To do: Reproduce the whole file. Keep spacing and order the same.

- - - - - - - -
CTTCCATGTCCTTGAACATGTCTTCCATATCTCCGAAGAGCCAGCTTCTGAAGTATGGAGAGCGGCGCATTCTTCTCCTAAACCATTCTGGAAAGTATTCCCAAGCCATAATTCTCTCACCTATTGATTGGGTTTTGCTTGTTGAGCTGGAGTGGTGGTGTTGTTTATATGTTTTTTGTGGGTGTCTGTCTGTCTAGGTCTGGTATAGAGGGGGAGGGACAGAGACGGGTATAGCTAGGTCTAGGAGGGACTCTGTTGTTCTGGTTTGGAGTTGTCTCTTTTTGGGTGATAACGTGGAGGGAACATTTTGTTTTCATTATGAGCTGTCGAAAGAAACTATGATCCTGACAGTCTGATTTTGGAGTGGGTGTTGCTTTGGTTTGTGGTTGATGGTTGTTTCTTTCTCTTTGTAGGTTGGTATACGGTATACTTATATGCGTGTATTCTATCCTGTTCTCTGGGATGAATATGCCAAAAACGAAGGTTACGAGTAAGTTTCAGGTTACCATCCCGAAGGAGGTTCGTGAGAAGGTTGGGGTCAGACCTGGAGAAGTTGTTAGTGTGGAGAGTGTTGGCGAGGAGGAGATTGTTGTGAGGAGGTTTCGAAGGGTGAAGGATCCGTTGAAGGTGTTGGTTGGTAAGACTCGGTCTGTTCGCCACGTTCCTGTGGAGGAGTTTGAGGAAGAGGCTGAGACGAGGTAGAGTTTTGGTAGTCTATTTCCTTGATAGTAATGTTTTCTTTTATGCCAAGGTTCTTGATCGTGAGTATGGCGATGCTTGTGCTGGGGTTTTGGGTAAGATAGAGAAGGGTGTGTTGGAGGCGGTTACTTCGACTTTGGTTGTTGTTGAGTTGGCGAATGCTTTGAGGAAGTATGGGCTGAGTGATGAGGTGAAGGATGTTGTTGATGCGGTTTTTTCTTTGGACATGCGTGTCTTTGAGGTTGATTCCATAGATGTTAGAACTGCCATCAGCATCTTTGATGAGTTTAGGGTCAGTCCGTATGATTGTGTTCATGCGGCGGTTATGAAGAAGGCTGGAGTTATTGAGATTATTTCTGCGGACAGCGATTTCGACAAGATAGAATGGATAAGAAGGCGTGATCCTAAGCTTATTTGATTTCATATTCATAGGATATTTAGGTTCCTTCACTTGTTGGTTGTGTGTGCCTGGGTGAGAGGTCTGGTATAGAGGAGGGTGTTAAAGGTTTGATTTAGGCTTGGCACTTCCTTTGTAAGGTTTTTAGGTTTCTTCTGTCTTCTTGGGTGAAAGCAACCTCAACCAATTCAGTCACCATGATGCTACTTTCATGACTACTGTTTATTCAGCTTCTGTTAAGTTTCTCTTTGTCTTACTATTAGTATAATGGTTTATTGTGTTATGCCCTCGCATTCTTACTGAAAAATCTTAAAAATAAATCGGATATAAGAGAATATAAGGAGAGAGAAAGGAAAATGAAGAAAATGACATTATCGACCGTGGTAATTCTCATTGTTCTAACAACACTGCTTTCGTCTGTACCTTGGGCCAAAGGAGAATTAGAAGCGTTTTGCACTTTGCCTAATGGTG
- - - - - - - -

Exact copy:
CTTCCATGTCCTTGAACATGTCTTCCATATCTCCGAAGAGCCAGCTTCTGAAGTATGGAGAGCGGCGCATTCTTCTCCTAAACCATTCTGGAAAGTATTCCCAAGCCATAATTCTCTCACCTATTGATTGGGTTTTGCTTGTTGAGCTGGAGTGGTGGTGTTGTTTATATGTTTTTTGTGGGTGTCTGTCTGTCTAGGTCTGGTATAGAGGGGGAGGGACAGAGACGGGTATAGCTAGGTCTAGGAGGGACTCTGTTGTTCTGGTTTGGAGTTGTCTCTTTTTGGGTGATAACGTGGAGGGAACATTTTGTTTTCATTATGAGCTGTCGAAAGAAACTATGATCCTGACAGTCTGATTTTGGAGTGGGTGTTGCTTTGGTTTGTGGTTGATGGTTGTTTCTTTCTCTTTGTAGGTTGGTATACGGTATACTTATATGCGTGTATTCTATCCTGTTCTCTGGGATGAATATGCCAAAAACGAAGGTTACGAGTAAGTTTCAGGTTACCATCCCGAAGGAGGTTCGTGAGAAGGTTGGGGTCAGACCTGGAGAAGTTGTTAGTGTGGAGAGTGTTGGCGAGGAGGAGATTGTTGTGAGGAGGTTTCGAAGGGTGAAGGATCCGTTGAAGGTGTTGGTTGGTAAGACTCGGTCTGTTCGCCACGTTCCTGTGGAGGAGTTTGAGGAAGAGGCTGAGACGAGGTAGAGTTTTGGTAGTCTATTTCCTTGATAGTAATGTTTTCTTTTATGCCAAGGTTCTTGATCGTGAGTATGGCGATGCTTGTGCTGGGGTTTTGGGTAAGATAGAGAAGGGTGTGTTGGAGGCGGTTACTTCGACTTTGGTTGTTGTTGAGTTGGCGAATGCTTTGAGGAAGTATGGGCTGAGTGATGAGGTGAAGGATGTTGTTGATGCGGTTTTTTCTTTGGACATGCGTGTCTTTGAGGTTGATTCCATAGATGTTAGAACTGCCATCAGCATCTTTGATGAGTTTAGGGTCAGTCCGTATGATTGTGTTCATGCGGCGGTTATGAAGAAGGCTGGAGTTATTGAGATTATTTCTGCGGACAGCGATTTCGACAAGATAGAATGGATAAGAAGGCGTGATCCTAAGCTTATTTGATTTCATATTCATAGGATATTTAGGTTCCTTCACTTGTTGGTTGTGTGTGCCTGGGTGAGAGGTCTGGTATAGAGGAGGGTGTTAAAGGTTTGATTTAGGCTTGGCACTTCCTTTGTAAGGTTTTTAGGTTTCTTCTGTCTTCTTGGGTGAAAGCAACCTCAACCAATTCAGTCACCATGATGCTACTTTCATGACTACTGTTTATTCAGCTTCTGTTAAGTTTCTCTTTGTCTTACTATTAGTATAATGGTTTATTGTGTTATGCCCTCGCATTCTTACTGAAAAATCTTAAAAATAAATCGGATATAAGAGAATATAAGGAGAGAGAAAGGAAAATGAAGAAAATGACATTATCGACCGTGGTAATTCTCATTGTTCTAACAACACTGCTTTCGTCTGTACCTTGGGCCAAAGGAGAATTAGAAGCGTTTTGCACTTTGCCTAATGGTG